Let’s get down to the bottom of it all and talk more about carpets. After all, buying carpet is an investment that will hopefully last a long time, giving comfort and ambiance during its lifetime.
So let’s get started on the whats, whys and hows.
First, check the quality.
There are two ways to do this: 1) the finger press check and 2) the smile check.
The durability of a carpet often depends on the density, resilience and weight of the pile. If you press your finger into the pile and it recovers quickly, it is a quality carpet.
Another test is to take the carpet sample and bend it backward. Do the fibers spread in a big “smile” so the backing is easily visible? If the answer is yes, the quality isn’t too good.
Short, dense carpets are the most durable. Long strands and big loops may look bulky, but are of less weight and therefore of less durability.
The underlayment of a carpet is important, too. If foam padding is used, check the quality. Your finger becomes the tester again. Rub the foam with medium pressure. If it crumbles a little, reject it.
Most experts consider rubber padding as the best support for the carpet, as it is resilient and durable and won’t rub the backing off the carpet.
Now for some carpet terminology:
Berber: Originally this carpet was a looped-pile carpet in a natural, undyed wool. Currently, Berber is any looped or nubby carpet in any fiber and it comes in many colors.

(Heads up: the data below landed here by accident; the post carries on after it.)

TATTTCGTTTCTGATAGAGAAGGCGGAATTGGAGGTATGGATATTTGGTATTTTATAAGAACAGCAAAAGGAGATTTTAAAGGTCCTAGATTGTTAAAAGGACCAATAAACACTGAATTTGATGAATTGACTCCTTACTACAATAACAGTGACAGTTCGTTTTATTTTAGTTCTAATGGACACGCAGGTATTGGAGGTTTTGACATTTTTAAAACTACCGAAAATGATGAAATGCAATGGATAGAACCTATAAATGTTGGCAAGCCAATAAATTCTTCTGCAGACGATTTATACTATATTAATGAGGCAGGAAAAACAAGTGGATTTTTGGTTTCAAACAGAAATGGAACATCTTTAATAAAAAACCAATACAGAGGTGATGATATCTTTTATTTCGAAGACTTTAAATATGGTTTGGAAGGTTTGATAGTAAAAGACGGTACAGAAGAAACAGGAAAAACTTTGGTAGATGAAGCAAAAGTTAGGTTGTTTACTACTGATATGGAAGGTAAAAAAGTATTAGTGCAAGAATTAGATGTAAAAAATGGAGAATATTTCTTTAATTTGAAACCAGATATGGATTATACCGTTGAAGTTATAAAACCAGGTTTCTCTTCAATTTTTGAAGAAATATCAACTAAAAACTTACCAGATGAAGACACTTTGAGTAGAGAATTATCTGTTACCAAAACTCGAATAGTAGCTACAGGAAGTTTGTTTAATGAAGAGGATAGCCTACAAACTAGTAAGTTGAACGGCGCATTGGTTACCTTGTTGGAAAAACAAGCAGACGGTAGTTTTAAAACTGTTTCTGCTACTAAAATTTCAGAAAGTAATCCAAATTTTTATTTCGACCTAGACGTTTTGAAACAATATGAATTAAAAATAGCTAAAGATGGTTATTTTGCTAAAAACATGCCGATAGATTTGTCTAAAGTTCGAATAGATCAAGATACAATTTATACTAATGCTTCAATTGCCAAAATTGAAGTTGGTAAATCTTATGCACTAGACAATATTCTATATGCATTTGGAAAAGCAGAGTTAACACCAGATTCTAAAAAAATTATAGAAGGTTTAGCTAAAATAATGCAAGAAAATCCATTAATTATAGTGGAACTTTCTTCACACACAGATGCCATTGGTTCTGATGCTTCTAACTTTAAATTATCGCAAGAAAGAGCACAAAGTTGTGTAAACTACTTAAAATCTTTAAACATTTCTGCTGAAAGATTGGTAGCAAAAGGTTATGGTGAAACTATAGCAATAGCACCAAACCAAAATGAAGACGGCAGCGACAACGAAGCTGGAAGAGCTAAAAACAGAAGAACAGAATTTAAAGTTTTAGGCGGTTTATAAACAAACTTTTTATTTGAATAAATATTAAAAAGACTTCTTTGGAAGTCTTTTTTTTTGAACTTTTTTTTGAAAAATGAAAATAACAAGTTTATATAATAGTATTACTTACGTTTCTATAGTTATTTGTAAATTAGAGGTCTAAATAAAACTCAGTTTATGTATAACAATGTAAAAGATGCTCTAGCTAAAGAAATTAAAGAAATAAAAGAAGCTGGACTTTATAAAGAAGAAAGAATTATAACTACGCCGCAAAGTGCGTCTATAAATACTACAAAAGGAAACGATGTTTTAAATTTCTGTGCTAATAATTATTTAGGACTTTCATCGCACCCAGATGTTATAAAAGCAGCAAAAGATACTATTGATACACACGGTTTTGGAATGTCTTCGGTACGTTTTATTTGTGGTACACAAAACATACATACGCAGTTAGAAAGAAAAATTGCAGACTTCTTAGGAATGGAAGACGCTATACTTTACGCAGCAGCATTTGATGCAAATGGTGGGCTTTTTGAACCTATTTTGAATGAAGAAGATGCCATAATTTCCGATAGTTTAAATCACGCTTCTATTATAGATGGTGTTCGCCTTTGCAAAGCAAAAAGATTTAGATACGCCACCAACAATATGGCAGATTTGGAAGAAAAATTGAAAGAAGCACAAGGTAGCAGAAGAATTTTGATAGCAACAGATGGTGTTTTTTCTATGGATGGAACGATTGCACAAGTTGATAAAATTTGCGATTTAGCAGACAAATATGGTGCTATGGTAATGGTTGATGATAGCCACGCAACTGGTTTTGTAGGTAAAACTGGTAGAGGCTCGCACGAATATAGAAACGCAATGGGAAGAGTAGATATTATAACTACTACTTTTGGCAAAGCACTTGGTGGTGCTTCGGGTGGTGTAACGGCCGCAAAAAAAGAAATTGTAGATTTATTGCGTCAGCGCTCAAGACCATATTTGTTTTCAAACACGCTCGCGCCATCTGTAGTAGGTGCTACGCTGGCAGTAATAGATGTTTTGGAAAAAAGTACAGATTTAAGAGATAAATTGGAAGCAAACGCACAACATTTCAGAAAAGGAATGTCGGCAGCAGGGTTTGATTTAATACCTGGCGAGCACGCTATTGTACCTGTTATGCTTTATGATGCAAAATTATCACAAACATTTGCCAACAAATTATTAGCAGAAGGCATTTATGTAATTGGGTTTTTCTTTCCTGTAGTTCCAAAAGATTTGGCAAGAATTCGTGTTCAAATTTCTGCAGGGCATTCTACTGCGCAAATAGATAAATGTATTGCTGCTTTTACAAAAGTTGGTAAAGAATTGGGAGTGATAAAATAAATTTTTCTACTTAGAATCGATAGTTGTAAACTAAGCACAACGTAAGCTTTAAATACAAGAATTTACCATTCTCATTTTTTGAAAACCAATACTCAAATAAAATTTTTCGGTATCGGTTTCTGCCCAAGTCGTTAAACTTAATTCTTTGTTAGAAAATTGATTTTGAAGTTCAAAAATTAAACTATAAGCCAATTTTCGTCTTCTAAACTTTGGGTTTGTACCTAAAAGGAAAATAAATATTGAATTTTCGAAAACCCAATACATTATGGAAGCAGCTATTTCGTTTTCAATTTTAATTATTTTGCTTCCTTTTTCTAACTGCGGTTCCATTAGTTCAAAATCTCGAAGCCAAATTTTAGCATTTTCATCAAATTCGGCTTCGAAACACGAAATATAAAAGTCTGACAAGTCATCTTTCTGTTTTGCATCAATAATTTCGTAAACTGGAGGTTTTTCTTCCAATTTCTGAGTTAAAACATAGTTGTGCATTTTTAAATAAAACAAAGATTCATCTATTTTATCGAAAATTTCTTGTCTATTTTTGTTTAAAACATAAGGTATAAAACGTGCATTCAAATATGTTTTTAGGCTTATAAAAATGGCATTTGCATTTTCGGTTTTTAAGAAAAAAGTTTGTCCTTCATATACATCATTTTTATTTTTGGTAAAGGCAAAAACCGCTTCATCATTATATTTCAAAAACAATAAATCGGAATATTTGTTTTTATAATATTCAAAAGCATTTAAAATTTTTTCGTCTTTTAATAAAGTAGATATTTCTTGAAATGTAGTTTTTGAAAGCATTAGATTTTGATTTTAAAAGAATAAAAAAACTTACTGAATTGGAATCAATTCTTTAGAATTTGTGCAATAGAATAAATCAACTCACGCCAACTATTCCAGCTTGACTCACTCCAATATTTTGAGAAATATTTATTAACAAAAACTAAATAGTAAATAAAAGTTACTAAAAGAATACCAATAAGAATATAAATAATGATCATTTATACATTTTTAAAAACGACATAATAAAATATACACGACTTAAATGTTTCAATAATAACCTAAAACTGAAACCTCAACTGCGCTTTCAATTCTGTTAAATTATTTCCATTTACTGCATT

Broadloom: Any carpet wider than 6 feet qualifies as a broadloom. The most common size is 12 feet wide, though 9-foot, 13-foot and even 18-foot widths are available.
Body carpet: This is the baby brother of the broadloom. It is only 6 feet wide. The body carpet is used in corridors, stairs and for awkward-shaped areas.
Bonded: The fibers are bonded into an adhesive base. This type of carpet is often of superlative quality.
Cut pile: Here the strands of fiber are cut rather than looped into a carpet.
Looped pile: Uncut loops. That was a tough one to describe.
Tufted: The individual fibers are punched into the base material. This pile may be looped or cut.
One final note: New carpets tend to produce fuzz, so for the first couple of weeks, brush lightly with a hand brush.
After that, vacuum regularly and, in this case, the more vacuuming the better. The minimum is once a week, but if time and energy permit, vacuum three times a week.
The reason for this is that dirt embedded at the base of the pile can rub and cut fibers loose, thereby shortening the life of the carpet.
Rosemary Sadez Friedmann, an interior designer in Naples, Fla., is author of “Mystery of Color.” For design inquiries, write to her at DsgnQuest@aol.com.